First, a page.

The Rise of Big Data in Ports and Terminals

 11 Aug 2015 09.24am

Big Data is still a relatively new term within the port and terminal industry. But according to Forbes, 87% of enterprises believe that Big Data will redefine the competitive landscape in the next three years, with as many as 89% believing that the companies who are not actively using it risk losing market share.

Although arguably still in the embryonic stage of its development, Big Data analytics is a tool that is being utilised across industries and has become the highest priority in areas such as aviation (61%) and manufacturing (42%).

The term ‘Big Data’ itself was defined in 2001 by Doug Laney of IT research and advisory firm Gartner under the three Vs of variety, velocity and volume. Variety relates to the wide-ranging methods available for capturing data, velocity occurs in the rate of changes and the speed at which data is linked, and volume is the number of times Big Data is mentioned online and on social media. But on a core level, what is Big Data and why is it so important for global businesses?

Dr Wayne Applebaum, VP of Analytics and Data Science at Avalon Consulting, LLC, said: “It could be characterised by some to include non-traditional methods needed to store, process, retrieve or analyse the data (regardless of its ‘bigness’).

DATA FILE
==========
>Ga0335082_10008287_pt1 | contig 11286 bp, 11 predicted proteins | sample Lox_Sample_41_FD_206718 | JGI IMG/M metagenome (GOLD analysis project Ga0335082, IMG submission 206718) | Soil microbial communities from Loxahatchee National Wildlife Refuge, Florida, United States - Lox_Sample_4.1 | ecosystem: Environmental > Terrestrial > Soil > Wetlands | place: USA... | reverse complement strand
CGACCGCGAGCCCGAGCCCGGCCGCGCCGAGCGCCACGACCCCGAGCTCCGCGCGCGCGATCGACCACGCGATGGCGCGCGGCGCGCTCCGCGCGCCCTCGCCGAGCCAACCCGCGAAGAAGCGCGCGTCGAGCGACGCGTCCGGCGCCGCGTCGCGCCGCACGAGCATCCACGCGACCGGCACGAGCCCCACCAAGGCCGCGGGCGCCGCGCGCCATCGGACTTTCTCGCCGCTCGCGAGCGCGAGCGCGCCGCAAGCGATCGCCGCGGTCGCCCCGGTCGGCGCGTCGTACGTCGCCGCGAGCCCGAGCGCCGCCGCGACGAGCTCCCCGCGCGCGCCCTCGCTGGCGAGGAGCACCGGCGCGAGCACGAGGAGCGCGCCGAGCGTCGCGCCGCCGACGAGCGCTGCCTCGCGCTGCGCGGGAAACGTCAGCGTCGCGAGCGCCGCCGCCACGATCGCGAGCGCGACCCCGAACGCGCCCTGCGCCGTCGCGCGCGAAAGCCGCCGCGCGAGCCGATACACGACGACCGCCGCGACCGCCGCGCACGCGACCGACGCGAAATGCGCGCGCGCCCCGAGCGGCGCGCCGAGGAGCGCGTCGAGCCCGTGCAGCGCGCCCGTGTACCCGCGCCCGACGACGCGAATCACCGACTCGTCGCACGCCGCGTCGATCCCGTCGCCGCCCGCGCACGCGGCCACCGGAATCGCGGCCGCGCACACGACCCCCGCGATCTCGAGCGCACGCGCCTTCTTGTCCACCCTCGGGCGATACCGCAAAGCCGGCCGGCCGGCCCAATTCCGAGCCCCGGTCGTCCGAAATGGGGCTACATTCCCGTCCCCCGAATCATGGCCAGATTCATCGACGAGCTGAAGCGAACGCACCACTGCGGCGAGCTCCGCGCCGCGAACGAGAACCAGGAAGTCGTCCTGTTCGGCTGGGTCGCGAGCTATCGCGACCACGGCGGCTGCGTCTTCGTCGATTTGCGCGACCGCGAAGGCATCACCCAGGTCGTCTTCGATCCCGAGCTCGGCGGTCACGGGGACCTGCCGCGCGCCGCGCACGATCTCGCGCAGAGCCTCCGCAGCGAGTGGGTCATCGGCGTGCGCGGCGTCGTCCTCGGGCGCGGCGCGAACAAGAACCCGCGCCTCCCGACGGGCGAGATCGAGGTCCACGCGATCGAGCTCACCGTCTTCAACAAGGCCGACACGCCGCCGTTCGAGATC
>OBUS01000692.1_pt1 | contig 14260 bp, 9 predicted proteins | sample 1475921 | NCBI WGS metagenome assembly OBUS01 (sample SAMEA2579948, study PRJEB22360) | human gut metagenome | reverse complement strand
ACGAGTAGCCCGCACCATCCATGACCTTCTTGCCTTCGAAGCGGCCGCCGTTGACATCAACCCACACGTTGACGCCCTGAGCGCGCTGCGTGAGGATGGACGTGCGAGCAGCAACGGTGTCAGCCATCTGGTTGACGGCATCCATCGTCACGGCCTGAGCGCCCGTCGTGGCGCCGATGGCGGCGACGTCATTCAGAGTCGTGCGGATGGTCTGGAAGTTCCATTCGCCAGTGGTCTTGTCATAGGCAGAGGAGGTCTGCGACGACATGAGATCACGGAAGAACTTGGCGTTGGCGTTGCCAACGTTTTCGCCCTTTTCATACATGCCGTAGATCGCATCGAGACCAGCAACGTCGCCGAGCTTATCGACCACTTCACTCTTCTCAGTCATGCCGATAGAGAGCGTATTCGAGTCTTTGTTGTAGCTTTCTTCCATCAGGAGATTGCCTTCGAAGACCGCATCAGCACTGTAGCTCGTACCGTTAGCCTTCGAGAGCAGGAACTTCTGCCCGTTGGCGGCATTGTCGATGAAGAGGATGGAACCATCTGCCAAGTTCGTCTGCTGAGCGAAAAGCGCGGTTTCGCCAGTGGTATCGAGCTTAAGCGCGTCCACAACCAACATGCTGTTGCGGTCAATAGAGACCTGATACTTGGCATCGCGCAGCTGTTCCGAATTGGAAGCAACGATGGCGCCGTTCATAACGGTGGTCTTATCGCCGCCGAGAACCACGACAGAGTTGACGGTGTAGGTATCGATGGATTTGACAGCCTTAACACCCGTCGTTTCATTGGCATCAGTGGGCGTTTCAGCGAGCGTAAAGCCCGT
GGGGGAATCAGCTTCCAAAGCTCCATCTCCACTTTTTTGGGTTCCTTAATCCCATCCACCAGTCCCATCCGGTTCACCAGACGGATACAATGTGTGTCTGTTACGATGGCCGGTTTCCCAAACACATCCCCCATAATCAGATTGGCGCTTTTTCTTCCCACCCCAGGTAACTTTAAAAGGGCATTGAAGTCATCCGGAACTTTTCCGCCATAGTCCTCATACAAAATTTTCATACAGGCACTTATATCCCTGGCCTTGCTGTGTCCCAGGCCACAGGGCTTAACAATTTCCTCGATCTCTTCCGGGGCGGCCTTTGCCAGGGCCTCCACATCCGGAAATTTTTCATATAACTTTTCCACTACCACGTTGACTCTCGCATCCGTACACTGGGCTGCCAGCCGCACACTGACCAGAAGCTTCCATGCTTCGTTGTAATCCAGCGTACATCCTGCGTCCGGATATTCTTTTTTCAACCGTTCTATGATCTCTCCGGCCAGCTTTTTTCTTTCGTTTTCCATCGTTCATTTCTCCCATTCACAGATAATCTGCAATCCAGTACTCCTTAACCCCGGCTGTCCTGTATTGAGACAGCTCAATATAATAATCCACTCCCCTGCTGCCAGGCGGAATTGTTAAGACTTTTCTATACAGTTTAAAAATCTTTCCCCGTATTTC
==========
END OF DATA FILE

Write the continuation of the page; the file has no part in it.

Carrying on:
“Such technologies like the Hadoop Ecosystem or NOSQL emerged to serve a variety of data processing needs. Hadoop refers to what has evolved into a number of open source software implementations that distribute processing of data sets across a large number of processes. Working in parallel this could provide far faster results.”

According to an article published by Adrian Bridgwater on Forbes, the results of a Big Data user can very much depend on how proactive a person is in identifying data patterns, and using these to identify what is of real value to a business. Harvard Magazine argue that Big Data could lead to a revolution in the statistical and computational methods used to analyse Big Data, with new ways of linking datasets playing a key role in generating fresh insights.

(Source: iStock)

It is clear that experts agree on the importance of Big Data for exploiting business potential, however it is not clear on how important it is for success. To gain a better understanding, Dr Applebaum explains the impacts for businesses that do not make the best use of Big Data analytics.

“The answer to this question will vary from business to business. As with any capability, it depends on the importance of a solution to a company. For example, in the area of preventative maintenance, the ability to harvest and monitor sensor data to predict when a part might fail (as opposed to using the standard manufacturers suggested maintenance period) could result in maintenance savings or avoiding unexpected catastrophic failure.

"Further understanding and consolidating this information across vessels and parts providers could provide insights that would be more difficult or impossible to perform, without big data technology.”